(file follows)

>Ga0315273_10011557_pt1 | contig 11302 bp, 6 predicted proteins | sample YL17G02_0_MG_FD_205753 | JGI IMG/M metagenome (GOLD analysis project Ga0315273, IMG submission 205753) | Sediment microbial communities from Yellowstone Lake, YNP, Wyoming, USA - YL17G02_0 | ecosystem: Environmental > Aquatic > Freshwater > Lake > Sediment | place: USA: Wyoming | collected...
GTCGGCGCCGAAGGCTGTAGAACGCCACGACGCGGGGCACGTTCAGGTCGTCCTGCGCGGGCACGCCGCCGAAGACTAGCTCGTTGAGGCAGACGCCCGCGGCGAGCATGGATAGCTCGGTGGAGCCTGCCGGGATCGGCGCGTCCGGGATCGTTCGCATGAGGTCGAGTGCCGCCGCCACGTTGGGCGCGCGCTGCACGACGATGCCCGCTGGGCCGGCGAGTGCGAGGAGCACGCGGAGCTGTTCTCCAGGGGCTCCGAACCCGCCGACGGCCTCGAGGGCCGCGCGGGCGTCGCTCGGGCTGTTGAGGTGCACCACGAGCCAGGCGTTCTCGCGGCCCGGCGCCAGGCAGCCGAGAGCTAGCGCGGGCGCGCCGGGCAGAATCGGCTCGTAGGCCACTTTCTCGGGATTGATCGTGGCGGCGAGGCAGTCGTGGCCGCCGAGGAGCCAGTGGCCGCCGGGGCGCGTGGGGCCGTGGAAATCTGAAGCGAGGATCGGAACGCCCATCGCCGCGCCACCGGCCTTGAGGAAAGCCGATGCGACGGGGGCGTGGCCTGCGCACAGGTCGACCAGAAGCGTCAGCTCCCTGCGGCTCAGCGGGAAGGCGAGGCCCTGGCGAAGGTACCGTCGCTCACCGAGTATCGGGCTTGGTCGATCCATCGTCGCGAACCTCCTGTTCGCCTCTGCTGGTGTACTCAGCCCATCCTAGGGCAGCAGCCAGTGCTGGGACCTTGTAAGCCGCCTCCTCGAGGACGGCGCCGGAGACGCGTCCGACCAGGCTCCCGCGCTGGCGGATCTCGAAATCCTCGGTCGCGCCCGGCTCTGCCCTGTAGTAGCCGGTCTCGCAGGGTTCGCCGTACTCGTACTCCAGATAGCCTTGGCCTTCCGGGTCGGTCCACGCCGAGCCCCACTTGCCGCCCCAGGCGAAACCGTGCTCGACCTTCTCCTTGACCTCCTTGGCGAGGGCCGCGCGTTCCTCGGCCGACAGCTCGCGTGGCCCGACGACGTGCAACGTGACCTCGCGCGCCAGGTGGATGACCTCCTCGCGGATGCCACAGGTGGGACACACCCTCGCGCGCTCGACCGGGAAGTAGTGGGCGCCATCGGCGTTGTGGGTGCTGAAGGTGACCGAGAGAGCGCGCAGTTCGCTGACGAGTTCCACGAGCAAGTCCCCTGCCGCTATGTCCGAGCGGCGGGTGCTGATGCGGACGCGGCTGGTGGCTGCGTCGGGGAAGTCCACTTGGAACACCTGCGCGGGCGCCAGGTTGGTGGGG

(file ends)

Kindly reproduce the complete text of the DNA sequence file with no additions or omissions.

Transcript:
>Ga0315273_10011557_pt1 | contig 11302 bp, 6 predicted proteins | sample YL17G02_0_MG_FD_205753 | JGI IMG/M metagenome (GOLD analysis project Ga0315273, IMG submission 205753) | Sediment microbial communities from Yellowstone Lake, YNP, Wyoming, USA - YL17G02_0 | ecosystem: Environmental > Aquatic > Freshwater > Lake > Sediment | place: USA: Wyoming | collected...
GTCGGCGCCGAAGGCTGTAGAACGCCACGACGCGGGGCACGTTCAGGTCGTCCTGCGCGGGCACGCCGCCGAAGACTAGCTCGTTGAGGCAGACGCCCGCGGCGAGCATGGATAGCTCGGTGGAGCCTGCCGGGATCGGCGCGTCCGGGATCGTTCGCATGAGGTCGAGTGCCGCCGCCACGTTGGGCGCGCGCTGCACGACGATGCCCGCTGGGCCGGCGAGTGCGAGGAGCACGCGGAGCTGTTCTCCAGGGGCTCCGAACCCGCCGACGGCCTCGAGGGCCGCGCGGGCGTCGCTCGGGCTGTTGAGGTGCACCACGAGCCAGGCGTTCTCGCGGCCCGGCGCCAGGCAGCCGAGAGCTAGCGCGGGCGCGCCGGGCAGAATCGGCTCGTAGGCCACTTTCTCGGGATTGATCGTGGCGGCGAGGCAGTCGTGGCCGCCGAGGAGCCAGTGGCCGCCGGGGCGCGTGGGGCCGTGGAAATCTGAAGCGAGGATCGGAACGCCCATCGCCGCGCCACCGGCCTTGAGGAAAGCCGATGCGACGGGGGCGTGGCCTGCGCACAGGTCGACCAGAAGCGTCAGCTCCCTGCGGCTCAGCGGGAAGGCGAGGCCCTGGCGAAGGTACCGTCGCTCACCGAGTATCGGGCTTGGTCGATCCATCGTCGCGAACCTCCTGTTCGCCTCTGCTGGTGTACTCAGCCCATCCTAGGGCAGCAGCCAGTGCTGGGACCTTGTAAGCCGCCTCCTCGAGGACGGCGCCGGAGACGCGTCCGACCAGGCTCCCGCGCTGGCGGATCTCGAAATCCTCGGTCGCGCCCGGCTCTGCCCTGTAGTAGCCGGTCTCGCAGGGTTCGCCGTACTCGTACTCCAGATAGCCTTGGCCTTCCGGGTCGGTCCACGCCGAGCCCCACTTGCCGCCCCAGGCGAAACCGTGCTCGACCTTCTCCTTGACCTCCTTGGCGAGGGCCGCGCGTTCCTCGGCCGACAGCTCGCGTGGCCCGACGACGTGCAACGTGACCTCGCGCGCCAGGTGGATGACCTCCTCGCGGATGCCACAGGTGGGACACACCCTCGCGCGCTCGACCGGGAAGTAGTGGGCGCCATCGGCGTTGTGGGTGCTGAAGGTGACCGAGAGAGCGCGCAGTTCGCTGACGAGTTCCACGAGCAAGTCCCCTGCCGCTATGTCCGAGCGGCGGGTGCTGATGCGGACGCGGCTGGTGGCTGCGTCGGGGAAGTCCACTTGGAACACCTGCGCGGGCGCCAGGTTGGTGGGG